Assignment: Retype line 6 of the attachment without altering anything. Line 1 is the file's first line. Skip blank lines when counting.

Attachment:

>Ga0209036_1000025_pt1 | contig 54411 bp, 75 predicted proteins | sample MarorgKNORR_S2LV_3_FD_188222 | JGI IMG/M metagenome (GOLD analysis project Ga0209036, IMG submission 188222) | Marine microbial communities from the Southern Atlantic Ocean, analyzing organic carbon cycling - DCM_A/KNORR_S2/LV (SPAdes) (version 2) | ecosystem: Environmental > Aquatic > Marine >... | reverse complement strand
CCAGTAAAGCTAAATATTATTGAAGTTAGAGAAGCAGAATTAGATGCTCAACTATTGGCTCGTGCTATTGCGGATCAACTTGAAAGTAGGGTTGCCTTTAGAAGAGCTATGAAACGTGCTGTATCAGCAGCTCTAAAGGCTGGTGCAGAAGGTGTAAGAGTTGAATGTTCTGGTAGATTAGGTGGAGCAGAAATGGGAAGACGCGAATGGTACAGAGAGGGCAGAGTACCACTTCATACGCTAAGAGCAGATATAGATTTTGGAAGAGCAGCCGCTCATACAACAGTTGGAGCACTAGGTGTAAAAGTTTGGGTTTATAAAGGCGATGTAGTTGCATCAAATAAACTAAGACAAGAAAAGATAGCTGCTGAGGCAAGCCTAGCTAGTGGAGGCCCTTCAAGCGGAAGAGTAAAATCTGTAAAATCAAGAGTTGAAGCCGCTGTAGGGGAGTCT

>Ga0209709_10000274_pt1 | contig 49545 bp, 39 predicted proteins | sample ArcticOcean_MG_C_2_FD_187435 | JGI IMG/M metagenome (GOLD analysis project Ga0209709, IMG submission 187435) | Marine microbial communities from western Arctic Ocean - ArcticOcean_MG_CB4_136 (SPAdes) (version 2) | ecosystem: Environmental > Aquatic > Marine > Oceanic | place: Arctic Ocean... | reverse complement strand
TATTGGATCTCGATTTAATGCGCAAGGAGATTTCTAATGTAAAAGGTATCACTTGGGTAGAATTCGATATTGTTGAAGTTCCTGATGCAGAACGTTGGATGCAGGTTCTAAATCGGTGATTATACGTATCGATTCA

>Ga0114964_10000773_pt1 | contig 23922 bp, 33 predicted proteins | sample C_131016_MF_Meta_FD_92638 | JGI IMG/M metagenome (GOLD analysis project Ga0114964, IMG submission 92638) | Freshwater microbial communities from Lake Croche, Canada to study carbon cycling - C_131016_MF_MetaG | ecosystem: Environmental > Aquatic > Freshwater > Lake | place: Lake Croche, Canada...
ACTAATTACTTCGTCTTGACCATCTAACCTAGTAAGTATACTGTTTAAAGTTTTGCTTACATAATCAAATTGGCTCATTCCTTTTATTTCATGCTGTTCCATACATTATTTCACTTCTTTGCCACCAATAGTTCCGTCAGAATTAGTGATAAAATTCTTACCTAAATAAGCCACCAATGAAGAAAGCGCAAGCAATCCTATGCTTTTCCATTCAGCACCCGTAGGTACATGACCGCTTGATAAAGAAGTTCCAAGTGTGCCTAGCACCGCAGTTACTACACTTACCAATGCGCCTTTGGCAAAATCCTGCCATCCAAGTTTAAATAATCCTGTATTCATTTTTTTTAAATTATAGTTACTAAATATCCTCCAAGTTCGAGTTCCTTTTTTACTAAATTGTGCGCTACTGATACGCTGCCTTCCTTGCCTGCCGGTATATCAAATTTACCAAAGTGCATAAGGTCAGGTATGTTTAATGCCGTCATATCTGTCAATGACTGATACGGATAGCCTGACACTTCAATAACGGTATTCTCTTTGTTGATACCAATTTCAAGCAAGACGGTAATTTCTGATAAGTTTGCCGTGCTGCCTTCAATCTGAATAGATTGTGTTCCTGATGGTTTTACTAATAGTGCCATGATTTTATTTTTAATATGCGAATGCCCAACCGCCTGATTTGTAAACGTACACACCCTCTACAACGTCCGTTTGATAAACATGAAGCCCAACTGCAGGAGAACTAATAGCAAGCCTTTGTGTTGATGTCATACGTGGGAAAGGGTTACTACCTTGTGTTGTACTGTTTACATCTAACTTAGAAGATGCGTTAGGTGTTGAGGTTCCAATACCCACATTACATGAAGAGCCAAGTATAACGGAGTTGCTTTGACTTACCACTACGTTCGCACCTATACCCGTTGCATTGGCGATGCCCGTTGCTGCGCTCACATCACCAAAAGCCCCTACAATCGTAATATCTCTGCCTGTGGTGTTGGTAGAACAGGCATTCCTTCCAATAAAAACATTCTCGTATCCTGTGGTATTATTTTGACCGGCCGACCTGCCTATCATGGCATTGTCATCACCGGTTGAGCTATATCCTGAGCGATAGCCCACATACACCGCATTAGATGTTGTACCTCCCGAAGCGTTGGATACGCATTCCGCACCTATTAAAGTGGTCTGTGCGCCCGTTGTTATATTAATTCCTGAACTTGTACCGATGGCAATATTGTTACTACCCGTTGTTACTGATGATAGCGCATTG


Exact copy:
ACTAATTACTTCGTCTTGACCATCTAACCTAGTAAGTATACTGTTTAAAGTTTTGCTTACATAATCAAATTGGCTCATTCCTTTTATTTCATGCTGTTCCATACATTATTTCACTTCTTTGCCACCAATAGTTCCGTCAGAATTAGTGATAAAATTCTTACCTAAATAAGCCACCAATGAAGAAAGCGCAAGCAATCCTATGCTTTTCCATTCAGCACCCGTAGGTACATGACCGCTTGATAAAGAAGTTCCAAGTGTGCCTAGCACCGCAGTTACTACACTTACCAATGCGCCTTTGGCAAAATCCTGCCATCCAAGTTTAAATAATCCTGTATTCATTTTTTTTAAATTATAGTTACTAAATATCCTCCAAGTTCGAGTTCCTTTTTTACTAAATTGTGCGCTACTGATACGCTGCCTTCCTTGCCTGCCGGTATATCAAATTTACCAAAGTGCATAAGGTCAGGTATGTTTAATGCCGTCATATCTGTCAATGACTGATACGGATAGCCTGACACTTCAATAACGGTATTCTCTTTGTTGATACCAATTTCAAGCAAGACGGTAATTTCTGATAAGTTTGCCGTGCTGCCTTCAATCTGAATAGATTGTGTTCCTGATGGTTTTACTAATAGTGCCATGATTTTATTTTTAATATGCGAATGCCCAACCGCCTGATTTGTAAACGTACACACCCTCTACAACGTCCGTTTGATAAACATGAAGCCCAACTGCAGGAGAACTAATAGCAAGCCTTTGTGTTGATGTCATACGTGGGAAAGGGTTACTACCTTGTGTTGTACTGTTTACATCTAACTTAGAAGATGCGTTAGGTGTTGAGGTTCCAATACCCACATTACATGAAGAGCCAAGTATAACGGAGTTGCTTTGACTTACCACTACGTTCGCACCTATACCCGTTGCATTGGCGATGCCCGTTGCTGCGCTCACATCACCAAAAGCCCCTACAATCGTAATATCTCTGCCTGTGGTGTTGGTAGAACAGGCATTCCTTCCAATAAAAACATTCTCGTATCCTGTGGTATTATTTTGACCGGCCGACCTGCCTATCATGGCATTGTCATCACCGGTTGAGCTATATCCTGAGCGATAGCCCACATACACCGCATTAGATGTTGTACCTCCCGAAGCGTTGGATACGCATTCCGCACCTATTAAAGTGGTCTGTGCGCCCGTTGTTATATTAATTCCTGAACTTGTACCGATGGCAATATTGTTACTACCCGTTGTTACTGATGATAGCGCATTG